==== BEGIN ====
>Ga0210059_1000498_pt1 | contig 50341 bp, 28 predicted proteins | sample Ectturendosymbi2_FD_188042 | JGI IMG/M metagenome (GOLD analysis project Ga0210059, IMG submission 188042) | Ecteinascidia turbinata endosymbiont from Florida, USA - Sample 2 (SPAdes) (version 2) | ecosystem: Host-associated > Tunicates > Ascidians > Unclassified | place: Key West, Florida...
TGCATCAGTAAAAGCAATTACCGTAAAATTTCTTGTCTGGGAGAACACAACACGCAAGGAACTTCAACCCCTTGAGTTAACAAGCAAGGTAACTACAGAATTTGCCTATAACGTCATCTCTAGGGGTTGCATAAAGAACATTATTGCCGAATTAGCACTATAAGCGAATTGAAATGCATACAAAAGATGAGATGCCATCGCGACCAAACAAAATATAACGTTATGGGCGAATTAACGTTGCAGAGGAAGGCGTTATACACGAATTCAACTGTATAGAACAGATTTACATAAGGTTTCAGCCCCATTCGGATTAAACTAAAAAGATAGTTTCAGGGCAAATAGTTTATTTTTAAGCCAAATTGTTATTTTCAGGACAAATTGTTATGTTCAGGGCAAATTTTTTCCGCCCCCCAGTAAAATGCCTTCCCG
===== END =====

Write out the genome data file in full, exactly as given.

>Ga0210059_1000498_pt1 | contig 50341 bp, 28 predicted proteins | sample Ectturendosymbi2_FD_188042 | JGI IMG/M metagenome (GOLD analysis project Ga0210059, IMG submission 188042) | Ecteinascidia turbinata endosymbiont from Florida, USA - Sample 2 (SPAdes) (version 2) | ecosystem: Host-associated > Tunicates > Ascidians > Unclassified | place: Key West, Florida...
TGCATCAGTAAAAGCAATTACCGTAAAATTTCTTGTCTGGGAGAACACAACACGCAAGGAACTTCAACCCCTTGAGTTAACAAGCAAGGTAACTACAGAATTTGCCTATAACGTCATCTCTAGGGGTTGCATAAAGAACATTATTGCCGAATTAGCACTATAAGCGAATTGAAATGCATACAAAAGATGAGATGCCATCGCGACCAAACAAAATATAACGTTATGGGCGAATTAACGTTGCAGAGGAAGGCGTTATACACGAATTCAACTGTATAGAACAGATTTACATAAGGTTTCAGCCCCATTCGGATTAAACTAAAAAGATAGTTTCAGGGCAAATAGTTTATTTTTAAGCCAAATTGTTATTTTCAGGACAAATTGTTATGTTCAGGGCAAATTTTTTCCGCCCCCCAGTAAAATGCCTTCCCG